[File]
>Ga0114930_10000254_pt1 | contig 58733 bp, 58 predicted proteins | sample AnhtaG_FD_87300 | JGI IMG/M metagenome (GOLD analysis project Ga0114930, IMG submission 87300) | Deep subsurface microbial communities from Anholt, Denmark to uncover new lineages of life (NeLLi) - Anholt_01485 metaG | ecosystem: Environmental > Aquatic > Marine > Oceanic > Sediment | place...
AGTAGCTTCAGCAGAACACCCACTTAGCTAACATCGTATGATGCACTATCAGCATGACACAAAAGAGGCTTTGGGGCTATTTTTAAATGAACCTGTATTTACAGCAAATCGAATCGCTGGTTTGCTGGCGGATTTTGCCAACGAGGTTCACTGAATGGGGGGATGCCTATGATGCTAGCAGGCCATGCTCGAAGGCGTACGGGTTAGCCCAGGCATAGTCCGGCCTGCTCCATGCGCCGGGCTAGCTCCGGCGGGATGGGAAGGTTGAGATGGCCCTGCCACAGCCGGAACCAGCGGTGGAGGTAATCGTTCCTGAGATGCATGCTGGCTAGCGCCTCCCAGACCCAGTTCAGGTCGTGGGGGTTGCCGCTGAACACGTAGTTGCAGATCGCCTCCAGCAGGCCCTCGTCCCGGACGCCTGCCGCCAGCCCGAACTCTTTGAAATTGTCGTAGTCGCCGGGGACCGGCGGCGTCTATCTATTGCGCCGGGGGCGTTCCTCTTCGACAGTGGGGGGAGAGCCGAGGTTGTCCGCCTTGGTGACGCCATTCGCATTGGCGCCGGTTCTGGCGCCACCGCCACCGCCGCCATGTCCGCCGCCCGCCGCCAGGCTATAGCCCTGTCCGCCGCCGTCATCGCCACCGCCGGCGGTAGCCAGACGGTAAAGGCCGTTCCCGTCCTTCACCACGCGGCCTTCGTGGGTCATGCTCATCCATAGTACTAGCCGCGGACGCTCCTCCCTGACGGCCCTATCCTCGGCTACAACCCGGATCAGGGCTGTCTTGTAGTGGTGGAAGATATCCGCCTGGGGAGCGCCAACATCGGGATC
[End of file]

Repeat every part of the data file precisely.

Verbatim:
>Ga0114930_10000254_pt1 | contig 58733 bp, 58 predicted proteins | sample AnhtaG_FD_87300 | JGI IMG/M metagenome (GOLD analysis project Ga0114930, IMG submission 87300) | Deep subsurface microbial communities from Anholt, Denmark to uncover new lineages of life (NeLLi) - Anholt_01485 metaG | ecosystem: Environmental > Aquatic > Marine > Oceanic > Sediment | place...
AGTAGCTTCAGCAGAACACCCACTTAGCTAACATCGTATGATGCACTATCAGCATGACACAAAAGAGGCTTTGGGGCTATTTTTAAATGAACCTGTATTTACAGCAAATCGAATCGCTGGTTTGCTGGCGGATTTTGCCAACGAGGTTCACTGAATGGGGGGATGCCTATGATGCTAGCAGGCCATGCTCGAAGGCGTACGGGTTAGCCCAGGCATAGTCCGGCCTGCTCCATGCGCCGGGCTAGCTCCGGCGGGATGGGAAGGTTGAGATGGCCCTGCCACAGCCGGAACCAGCGGTGGAGGTAATCGTTCCTGAGATGCATGCTGGCTAGCGCCTCCCAGACCCAGTTCAGGTCGTGGGGGTTGCCGCTGAACACGTAGTTGCAGATCGCCTCCAGCAGGCCCTCGTCCCGGACGCCTGCCGCCAGCCCGAACTCTTTGAAATTGTCGTAGTCGCCGGGGACCGGCGGCGTCTATCTATTGCGCCGGGGGCGTTCCTCTTCGACAGTGGGGGGAGAGCCGAGGTTGTCCGCCTTGGTGACGCCATTCGCATTGGCGCCGGTTCTGGCGCCACCGCCACCGCCGCCATGTCCGCCGCCCGCCGCCAGGCTATAGCCCTGTCCGCCGCCGTCATCGCCACCGCCGGCGGTAGCCAGACGGTAAAGGCCGTTCCCGTCCTTCACCACGCGGCCTTCGTGGGTCATGCTCATCCATAGTACTAGCCGCGGACGCTCCTCCCTGACGGCCCTATCCTCGGCTACAACCCGGATCAGGGCTGTCTTGTAGTGGTGGAAGATATCCGCCTGGGGAGCGCCAACATCGGGATC